Carolyn gave us numerous tips of things to bring along and how to use them.  None of these things were bulky or heavy and there is little excuse not to pack them.  One of the handiest items is the inimitable duct tape.  It can be used for bracing up a twisted ankle, making a splint, protecting a blister or refastening a sole of your shoe.  I'm sure you can think of many other things it could be used for as well.

Other handy items include a Sam splint(very lightweight, stiff but moldable material) for making a splint, zinc oxide for rubbing areas, a space blanket for to keep body heat in for unexpected overnight stays, a pocket saw (Coghlands), flashlight in case darkness sets in before you return, wound seal powder, rubber gloves and of course a variety of band aids.  A little training and preparation can go a long way.

Here is a picture of Warren Clark, Carolyn Wallace and Cathy Scott at the end of Carolyn's presentation.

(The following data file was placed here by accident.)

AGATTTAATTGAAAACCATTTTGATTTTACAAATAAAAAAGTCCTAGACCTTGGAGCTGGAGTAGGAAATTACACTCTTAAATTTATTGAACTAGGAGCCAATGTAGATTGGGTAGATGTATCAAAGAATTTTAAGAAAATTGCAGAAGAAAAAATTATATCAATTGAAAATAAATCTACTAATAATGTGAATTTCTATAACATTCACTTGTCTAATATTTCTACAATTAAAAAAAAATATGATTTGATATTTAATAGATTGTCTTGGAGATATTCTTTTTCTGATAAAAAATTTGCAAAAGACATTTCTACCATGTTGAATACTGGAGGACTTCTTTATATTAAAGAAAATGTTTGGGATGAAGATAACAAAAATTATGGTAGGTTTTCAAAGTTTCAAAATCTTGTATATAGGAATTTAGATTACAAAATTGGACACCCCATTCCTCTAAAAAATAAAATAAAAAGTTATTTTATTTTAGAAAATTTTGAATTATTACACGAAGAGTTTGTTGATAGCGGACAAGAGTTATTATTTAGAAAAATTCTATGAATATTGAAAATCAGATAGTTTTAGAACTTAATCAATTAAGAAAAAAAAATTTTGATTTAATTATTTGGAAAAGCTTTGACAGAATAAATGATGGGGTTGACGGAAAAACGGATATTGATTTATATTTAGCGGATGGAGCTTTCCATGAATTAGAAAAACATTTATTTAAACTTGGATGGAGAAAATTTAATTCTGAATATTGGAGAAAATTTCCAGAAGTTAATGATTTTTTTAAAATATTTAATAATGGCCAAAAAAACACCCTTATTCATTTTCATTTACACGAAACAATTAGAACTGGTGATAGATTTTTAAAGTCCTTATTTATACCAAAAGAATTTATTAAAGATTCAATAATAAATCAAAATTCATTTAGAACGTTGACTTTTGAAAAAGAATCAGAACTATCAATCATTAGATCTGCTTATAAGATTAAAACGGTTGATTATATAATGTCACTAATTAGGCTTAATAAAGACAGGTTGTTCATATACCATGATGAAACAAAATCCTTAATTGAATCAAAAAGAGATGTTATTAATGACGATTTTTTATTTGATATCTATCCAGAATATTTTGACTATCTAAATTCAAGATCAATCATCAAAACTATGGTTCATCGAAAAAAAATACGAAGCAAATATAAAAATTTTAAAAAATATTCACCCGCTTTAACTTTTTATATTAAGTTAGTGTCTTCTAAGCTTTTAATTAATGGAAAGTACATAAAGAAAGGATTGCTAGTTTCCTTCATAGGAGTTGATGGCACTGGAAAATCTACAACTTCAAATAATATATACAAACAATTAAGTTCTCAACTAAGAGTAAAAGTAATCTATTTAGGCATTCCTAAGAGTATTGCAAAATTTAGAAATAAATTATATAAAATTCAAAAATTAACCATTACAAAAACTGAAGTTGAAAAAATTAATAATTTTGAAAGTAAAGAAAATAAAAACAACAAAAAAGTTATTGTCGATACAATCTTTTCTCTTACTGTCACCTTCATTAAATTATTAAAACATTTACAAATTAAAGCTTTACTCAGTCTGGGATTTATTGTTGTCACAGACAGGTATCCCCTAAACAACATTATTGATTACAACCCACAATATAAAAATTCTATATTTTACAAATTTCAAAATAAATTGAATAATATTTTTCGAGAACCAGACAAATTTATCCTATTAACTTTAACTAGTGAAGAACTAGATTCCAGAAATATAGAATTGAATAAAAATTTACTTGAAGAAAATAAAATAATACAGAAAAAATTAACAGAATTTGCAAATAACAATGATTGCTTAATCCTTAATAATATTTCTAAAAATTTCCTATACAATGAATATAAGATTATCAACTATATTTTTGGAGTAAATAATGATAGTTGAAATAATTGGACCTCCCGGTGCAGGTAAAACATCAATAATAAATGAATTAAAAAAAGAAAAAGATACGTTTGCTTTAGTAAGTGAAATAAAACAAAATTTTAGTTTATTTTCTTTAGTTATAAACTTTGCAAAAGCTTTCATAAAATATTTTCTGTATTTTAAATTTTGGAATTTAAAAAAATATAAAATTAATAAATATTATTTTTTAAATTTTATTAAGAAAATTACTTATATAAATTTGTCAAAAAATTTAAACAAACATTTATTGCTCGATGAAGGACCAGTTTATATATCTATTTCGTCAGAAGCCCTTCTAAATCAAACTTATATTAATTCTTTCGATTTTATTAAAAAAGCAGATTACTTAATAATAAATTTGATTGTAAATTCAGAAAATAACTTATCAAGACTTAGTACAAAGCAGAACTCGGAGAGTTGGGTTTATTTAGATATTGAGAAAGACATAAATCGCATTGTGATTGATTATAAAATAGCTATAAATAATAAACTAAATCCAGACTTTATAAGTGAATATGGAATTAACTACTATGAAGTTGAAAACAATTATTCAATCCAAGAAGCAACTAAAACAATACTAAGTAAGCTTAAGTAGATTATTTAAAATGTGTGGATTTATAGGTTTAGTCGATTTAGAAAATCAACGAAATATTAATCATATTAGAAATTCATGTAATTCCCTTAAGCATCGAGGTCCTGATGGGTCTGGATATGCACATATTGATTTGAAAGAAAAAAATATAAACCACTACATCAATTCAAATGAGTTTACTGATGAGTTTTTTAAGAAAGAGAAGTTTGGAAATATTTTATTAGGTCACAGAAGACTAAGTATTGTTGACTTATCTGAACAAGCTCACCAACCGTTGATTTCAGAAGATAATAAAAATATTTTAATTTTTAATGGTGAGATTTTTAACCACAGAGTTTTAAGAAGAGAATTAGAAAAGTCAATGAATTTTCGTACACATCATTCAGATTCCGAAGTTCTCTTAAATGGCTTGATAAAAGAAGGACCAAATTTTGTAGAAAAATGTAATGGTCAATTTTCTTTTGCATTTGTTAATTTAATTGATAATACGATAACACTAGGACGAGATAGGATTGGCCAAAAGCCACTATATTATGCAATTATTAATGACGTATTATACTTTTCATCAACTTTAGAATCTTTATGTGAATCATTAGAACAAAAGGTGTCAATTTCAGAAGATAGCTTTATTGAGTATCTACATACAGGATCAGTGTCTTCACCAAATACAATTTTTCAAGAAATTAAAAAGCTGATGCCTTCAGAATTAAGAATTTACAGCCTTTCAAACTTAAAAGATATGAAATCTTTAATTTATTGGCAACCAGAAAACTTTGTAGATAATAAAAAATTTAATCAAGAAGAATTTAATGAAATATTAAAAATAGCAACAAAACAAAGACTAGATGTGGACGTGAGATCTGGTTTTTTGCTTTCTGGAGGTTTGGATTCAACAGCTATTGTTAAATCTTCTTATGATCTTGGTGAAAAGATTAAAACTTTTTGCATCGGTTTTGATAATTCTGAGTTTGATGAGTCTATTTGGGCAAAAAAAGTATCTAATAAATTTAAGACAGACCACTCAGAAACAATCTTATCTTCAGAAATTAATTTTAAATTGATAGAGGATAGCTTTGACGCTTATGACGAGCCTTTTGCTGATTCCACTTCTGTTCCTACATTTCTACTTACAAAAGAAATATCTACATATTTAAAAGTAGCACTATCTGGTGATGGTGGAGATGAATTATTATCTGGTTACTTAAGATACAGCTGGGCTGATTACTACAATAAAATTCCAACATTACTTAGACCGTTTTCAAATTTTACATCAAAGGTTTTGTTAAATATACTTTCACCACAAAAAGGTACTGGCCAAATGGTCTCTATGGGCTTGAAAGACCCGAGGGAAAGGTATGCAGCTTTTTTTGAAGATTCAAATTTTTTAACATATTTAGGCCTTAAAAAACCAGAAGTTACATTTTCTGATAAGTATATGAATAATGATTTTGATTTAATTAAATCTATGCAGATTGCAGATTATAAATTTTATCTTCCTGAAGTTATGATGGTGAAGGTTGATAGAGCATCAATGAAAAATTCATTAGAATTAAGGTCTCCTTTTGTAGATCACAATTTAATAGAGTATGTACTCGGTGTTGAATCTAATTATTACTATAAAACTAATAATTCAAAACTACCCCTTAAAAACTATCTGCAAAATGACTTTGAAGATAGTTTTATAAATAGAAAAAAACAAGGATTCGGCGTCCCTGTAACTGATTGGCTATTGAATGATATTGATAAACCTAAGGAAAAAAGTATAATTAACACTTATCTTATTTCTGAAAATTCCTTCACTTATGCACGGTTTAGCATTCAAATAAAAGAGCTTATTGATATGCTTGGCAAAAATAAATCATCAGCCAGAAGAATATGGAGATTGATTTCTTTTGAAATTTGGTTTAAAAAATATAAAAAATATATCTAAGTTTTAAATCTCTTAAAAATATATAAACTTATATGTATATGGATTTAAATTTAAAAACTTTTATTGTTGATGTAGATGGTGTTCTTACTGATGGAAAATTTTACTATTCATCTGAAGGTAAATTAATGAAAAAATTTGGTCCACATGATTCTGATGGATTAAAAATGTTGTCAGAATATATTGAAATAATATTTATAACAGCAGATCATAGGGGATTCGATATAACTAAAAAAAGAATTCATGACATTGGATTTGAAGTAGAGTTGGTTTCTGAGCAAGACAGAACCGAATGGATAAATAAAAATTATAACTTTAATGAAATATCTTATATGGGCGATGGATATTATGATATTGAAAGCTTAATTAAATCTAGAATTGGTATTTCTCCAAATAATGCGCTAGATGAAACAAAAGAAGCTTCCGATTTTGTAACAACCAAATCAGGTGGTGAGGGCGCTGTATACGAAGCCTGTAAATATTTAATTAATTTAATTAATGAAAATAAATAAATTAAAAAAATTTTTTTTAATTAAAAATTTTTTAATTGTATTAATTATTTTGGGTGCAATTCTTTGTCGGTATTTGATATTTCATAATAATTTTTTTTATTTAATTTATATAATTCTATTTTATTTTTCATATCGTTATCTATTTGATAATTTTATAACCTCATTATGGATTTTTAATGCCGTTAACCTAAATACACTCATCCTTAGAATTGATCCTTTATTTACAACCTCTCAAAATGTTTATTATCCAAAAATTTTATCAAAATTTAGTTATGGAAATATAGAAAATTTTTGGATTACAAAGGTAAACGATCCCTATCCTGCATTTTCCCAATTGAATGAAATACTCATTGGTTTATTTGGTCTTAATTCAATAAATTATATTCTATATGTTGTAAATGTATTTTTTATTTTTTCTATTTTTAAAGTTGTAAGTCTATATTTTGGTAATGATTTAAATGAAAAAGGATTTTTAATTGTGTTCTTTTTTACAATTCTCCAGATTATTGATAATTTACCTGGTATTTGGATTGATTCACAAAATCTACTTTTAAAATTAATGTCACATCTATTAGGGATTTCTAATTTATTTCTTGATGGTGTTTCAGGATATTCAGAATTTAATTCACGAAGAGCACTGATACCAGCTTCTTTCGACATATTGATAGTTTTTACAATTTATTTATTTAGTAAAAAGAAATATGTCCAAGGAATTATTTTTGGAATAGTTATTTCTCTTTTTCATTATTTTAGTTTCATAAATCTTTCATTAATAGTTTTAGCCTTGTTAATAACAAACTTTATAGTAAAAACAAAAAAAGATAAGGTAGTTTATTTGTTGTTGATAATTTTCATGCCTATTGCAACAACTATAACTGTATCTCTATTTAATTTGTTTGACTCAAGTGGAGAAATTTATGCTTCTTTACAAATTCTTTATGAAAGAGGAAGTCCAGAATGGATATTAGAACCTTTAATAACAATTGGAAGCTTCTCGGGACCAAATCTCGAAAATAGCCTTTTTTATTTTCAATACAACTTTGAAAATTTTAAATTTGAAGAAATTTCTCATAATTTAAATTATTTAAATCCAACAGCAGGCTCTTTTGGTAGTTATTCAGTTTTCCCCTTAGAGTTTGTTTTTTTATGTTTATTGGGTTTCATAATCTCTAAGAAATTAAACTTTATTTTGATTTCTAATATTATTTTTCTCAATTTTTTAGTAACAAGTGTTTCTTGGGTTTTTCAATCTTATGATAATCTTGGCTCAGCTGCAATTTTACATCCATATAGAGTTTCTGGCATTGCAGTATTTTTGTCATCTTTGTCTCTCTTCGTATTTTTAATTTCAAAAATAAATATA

Sunday, August 21, 2016

An Unexpected Guest at the 4-H Buffer Garden


An Unexpected Guest
Recently there was an unexpected and certainly unwanted surprise at the 4-H Buffer Garden located at the W.E.Skelton Educational Conference Center(Wirtz), site of this year’s VMN Annual Conference. A local resident beaver had decided that a Redbud would be a tasty treat and so decided to take a nibble or two. Beavers typically use trees and shrubs within 150 feet of the water’s edge,  as a source for both food and building material for their shelters. Large chips were left at the base of the tree and strips of bark were still hanging from the trunk. A few days later, even more was chewed away, girdling the entire tree. It was too late to save this Redbud, but others nearby were wrapped in wire fencing as a preventative measure. 
Submitted by Kathy Scott

Friday, July 15, 2016

A Hike to Bald Knob Area Preserve in Rocky Mount


Piedmont Fameflower (not blooming) with a few Prickly Pear

Overlooking Grassy Hill and Rocky Mount
from the summit of Bald Knob Natural Area Preserve

Recently 15 hardy souls hiked up to the summit of Bald Knob Natural Area Preserve in Rocky Mount. The high temperatures, high humidity and highly likelihood of storms moving in, could not lessen our high hopes of seeing the bloom of the rare Piedmont Fameflower (Phemeranthus piedmontanus). This species is found in only a handful of locations worldwide, and the landscape on which it grows is unique itself. Classified as ‘Piedmont mafic barren’, the exposed rocks are little affected by weather, and the scant soils that result from the weathering process have unique chemical compositions.